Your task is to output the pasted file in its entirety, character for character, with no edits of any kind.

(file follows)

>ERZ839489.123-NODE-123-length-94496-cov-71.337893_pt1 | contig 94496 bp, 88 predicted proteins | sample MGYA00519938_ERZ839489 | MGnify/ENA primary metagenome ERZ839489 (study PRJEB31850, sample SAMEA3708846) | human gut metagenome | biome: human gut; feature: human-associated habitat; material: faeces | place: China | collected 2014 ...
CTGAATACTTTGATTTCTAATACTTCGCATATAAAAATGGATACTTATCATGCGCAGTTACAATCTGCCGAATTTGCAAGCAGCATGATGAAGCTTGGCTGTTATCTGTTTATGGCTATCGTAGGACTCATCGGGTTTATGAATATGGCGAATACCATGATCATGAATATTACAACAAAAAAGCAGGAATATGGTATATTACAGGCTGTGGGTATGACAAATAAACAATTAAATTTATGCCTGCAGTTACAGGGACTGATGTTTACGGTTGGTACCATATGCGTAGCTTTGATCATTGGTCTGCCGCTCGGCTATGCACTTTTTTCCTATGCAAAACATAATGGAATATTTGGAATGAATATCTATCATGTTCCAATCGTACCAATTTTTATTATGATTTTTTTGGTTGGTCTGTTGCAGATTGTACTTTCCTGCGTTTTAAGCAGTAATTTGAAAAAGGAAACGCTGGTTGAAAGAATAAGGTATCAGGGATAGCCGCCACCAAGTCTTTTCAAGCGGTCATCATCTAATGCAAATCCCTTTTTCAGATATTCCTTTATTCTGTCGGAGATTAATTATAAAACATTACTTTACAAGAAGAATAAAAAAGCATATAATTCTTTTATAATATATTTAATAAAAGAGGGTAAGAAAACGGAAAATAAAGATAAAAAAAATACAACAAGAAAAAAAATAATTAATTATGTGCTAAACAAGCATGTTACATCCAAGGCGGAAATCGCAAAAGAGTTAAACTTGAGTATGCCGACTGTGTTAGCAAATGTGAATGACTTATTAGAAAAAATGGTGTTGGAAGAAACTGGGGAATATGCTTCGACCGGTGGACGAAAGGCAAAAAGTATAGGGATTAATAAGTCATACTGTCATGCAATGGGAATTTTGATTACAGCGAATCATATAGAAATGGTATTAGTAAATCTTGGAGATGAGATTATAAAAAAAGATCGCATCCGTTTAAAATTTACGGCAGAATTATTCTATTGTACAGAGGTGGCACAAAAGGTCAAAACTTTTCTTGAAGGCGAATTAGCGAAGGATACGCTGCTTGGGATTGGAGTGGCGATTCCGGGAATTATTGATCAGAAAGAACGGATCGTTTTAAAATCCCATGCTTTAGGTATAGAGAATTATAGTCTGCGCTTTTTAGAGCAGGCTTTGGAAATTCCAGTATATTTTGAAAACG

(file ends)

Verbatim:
>ERZ839489.123-NODE-123-length-94496-cov-71.337893_pt1 | contig 94496 bp, 88 predicted proteins | sample MGYA00519938_ERZ839489 | MGnify/ENA primary metagenome ERZ839489 (study PRJEB31850, sample SAMEA3708846) | human gut metagenome | biome: human gut; feature: human-associated habitat; material: faeces | place: China | collected 2014 ...
CTGAATACTTTGATTTCTAATACTTCGCATATAAAAATGGATACTTATCATGCGCAGTTACAATCTGCCGAATTTGCAAGCAGCATGATGAAGCTTGGCTGTTATCTGTTTATGGCTATCGTAGGACTCATCGGGTTTATGAATATGGCGAATACCATGATCATGAATATTACAACAAAAAAGCAGGAATATGGTATATTACAGGCTGTGGGTATGACAAATAAACAATTAAATTTATGCCTGCAGTTACAGGGACTGATGTTTACGGTTGGTACCATATGCGTAGCTTTGATCATTGGTCTGCCGCTCGGCTATGCACTTTTTTCCTATGCAAAACATAATGGAATATTTGGAATGAATATCTATCATGTTCCAATCGTACCAATTTTTATTATGATTTTTTTGGTTGGTCTGTTGCAGATTGTACTTTCCTGCGTTTTAAGCAGTAATTTGAAAAAGGAAACGCTGGTTGAAAGAATAAGGTATCAGGGATAGCCGCCACCAAGTCTTTTCAAGCGGTCATCATCTAATGCAAATCCCTTTTTCAGATATTCCTTTATTCTGTCGGAGATTAATTATAAAACATTACTTTACAAGAAGAATAAAAAAGCATATAATTCTTTTATAATATATTTAATAAAAGAGGGTAAGAAAACGGAAAATAAAGATAAAAAAAATACAACAAGAAAAAAAATAATTAATTATGTGCTAAACAAGCATGTTACATCCAAGGCGGAAATCGCAAAAGAGTTAAACTTGAGTATGCCGACTGTGTTAGCAAATGTGAATGACTTATTAGAAAAAATGGTGTTGGAAGAAACTGGGGAATATGCTTCGACCGGTGGACGAAAGGCAAAAAGTATAGGGATTAATAAGTCATACTGTCATGCAATGGGAATTTTGATTACAGCGAATCATATAGAAATGGTATTAGTAAATCTTGGAGATGAGATTATAAAAAAAGATCGCATCCGTTTAAAATTTACGGCAGAATTATTCTATTGTACAGAGGTGGCACAAAAGGTCAAAACTTTTCTTGAAGGCGAATTAGCGAAGGATACGCTGCTTGGGATTGGAGTGGCGATTCCGGGAATTATTGATCAGAAAGAACGGATCGTTTTAAAATCCCATGCTTTAGGTATAGAGAATTATAGTCTGCGCTTTTTAGAGCAGGCTTTGGAAATTCCAGTATATTTTGAAAACG